Low-Income Housing in Northport
Suffolk County Executive Steve Bellone (D-Babylon) is trying to revive the long-dormant “Matinecock Court” low-income housing project for the corner of Elwood and Pulaski Roads in Northport. Bellone just signed a $2.6 million commitment by the county for infrastructure and sewers for the controversial project.
The project was first proposed in 1978, to place a high-density low-income housing development into the single-family home neighborhoods of Northport and East Northport. The organizers - a left-wing activist organization called “Housing Help” - denounced the Town of Huntington's zoning regulations and the residents of Northport as “racist” - and demanded that a predominantly minority multi-family housing be built in the then-predominantly white, single-family homeowner neighborhood.
Housing Help sued the town to force the zoning change, and won its case in the local federal court. Appeals went all the way to the United States Supreme Court in 1981. In 1996, Housing Help again tried to force the Town to approve the high density low-income project, but received heavy opposition from Northport community groups. Then-US Congressman Gary Ackerman (D-Queens) tried to force the community and the Town Board to accept the project. But under the leadership of Northport community leader Ginny Volpe, and then-councilwoman Susan Scarpati-Reilly (R), the project was denounced as “slum housing,” and again blocked.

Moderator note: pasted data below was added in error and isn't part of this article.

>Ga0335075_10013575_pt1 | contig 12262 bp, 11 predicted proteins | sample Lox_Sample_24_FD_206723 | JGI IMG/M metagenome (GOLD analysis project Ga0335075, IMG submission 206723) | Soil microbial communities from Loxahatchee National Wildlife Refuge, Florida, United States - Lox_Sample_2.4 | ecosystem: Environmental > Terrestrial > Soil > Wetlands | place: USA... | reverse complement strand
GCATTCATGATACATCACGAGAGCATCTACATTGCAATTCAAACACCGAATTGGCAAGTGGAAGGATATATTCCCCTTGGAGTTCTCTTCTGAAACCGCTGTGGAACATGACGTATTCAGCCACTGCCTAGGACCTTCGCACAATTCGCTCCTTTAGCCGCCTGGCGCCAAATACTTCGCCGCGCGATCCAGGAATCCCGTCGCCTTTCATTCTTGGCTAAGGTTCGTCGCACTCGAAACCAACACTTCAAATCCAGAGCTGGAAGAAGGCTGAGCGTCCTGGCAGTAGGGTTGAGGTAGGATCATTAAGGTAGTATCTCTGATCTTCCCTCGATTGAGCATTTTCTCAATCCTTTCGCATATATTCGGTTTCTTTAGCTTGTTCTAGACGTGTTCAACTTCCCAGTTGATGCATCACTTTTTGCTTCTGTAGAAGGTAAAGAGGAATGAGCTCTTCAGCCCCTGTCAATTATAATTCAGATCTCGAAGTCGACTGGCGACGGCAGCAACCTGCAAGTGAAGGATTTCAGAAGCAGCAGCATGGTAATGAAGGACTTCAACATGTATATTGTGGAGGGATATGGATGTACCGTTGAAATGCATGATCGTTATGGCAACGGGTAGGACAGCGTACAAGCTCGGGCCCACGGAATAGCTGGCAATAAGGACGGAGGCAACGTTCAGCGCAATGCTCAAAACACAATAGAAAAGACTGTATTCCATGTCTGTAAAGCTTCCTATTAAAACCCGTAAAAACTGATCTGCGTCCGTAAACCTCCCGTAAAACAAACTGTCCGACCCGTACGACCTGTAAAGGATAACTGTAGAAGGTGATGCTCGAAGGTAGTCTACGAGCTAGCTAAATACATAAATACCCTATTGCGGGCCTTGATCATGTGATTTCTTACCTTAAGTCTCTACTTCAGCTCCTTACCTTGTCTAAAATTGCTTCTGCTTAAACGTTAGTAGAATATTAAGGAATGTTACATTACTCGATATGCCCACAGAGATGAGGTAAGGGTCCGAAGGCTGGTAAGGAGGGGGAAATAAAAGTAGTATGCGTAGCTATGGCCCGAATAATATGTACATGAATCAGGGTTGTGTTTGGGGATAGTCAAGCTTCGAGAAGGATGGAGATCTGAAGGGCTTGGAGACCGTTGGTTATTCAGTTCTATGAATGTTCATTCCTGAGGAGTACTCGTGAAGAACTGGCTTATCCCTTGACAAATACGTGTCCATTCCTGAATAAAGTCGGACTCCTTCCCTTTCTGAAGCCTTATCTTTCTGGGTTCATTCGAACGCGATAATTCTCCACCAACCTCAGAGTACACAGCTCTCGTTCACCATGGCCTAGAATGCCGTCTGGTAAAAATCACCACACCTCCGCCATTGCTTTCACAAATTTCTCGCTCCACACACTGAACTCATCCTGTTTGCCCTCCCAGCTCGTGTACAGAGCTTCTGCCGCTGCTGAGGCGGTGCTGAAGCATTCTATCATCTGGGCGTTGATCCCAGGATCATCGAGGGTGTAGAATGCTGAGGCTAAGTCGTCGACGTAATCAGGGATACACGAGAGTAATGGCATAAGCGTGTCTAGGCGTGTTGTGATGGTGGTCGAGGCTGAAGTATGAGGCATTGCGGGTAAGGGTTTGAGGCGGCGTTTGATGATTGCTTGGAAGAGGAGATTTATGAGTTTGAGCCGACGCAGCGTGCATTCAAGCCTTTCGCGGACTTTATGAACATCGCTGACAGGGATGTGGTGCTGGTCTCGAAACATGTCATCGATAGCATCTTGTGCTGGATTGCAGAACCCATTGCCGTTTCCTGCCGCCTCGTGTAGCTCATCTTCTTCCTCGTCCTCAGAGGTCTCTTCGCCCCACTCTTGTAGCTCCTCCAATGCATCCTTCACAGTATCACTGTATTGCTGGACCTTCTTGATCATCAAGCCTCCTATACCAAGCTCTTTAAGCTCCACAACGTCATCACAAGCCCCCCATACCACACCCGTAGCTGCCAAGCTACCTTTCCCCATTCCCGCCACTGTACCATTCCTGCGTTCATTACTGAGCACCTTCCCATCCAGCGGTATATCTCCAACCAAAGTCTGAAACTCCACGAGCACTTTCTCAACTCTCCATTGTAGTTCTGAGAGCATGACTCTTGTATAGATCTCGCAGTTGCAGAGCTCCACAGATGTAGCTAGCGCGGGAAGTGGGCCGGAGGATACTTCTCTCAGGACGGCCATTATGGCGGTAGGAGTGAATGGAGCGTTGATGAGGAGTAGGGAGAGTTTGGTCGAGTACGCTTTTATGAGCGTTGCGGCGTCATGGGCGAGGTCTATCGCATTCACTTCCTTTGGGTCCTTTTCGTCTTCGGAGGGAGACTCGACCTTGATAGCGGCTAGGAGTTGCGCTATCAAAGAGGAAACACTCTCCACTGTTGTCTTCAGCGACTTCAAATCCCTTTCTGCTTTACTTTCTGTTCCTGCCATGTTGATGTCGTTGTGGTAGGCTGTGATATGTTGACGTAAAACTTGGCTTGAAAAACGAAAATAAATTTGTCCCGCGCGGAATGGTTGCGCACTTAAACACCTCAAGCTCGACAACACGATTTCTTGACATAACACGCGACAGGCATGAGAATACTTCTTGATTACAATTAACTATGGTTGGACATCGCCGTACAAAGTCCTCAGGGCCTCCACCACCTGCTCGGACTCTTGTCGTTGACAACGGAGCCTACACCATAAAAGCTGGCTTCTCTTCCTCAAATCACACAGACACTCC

The Fire Department refused to certify plans for the high-density project, because the buildings were packed too tightly to allow fire engine access in case of a fire emergency. The administration of then-Governor George Pataki (R-Peekskill) also blocked funding for the project. For the next 23 years, the project was stalled - and the 15 acre property remained a wilderness of woods and fields.
Now, the newly-re-elected County Executive Bellone and a group of local Democrats are determined to build the low-income project. In its latest form, the proposal is for 17 two-story buildings and a Sewage Treatment Plant with 146 apartments. 76 of the apartments are to be sold as condos, and 70 units are to be "affordable" rental units. Of the rental units, eight are to be restricted to people with developmental disabilities.
The proposed project is located a mile away from the Northport LIRR station - too far for pedestrian use, and would be located adjacent to Northport High School. In past years, residents expressed concern that like many low income housing projects, the Matinecock Court complex could become a haven for drug dealing - only 500 feet from the schools.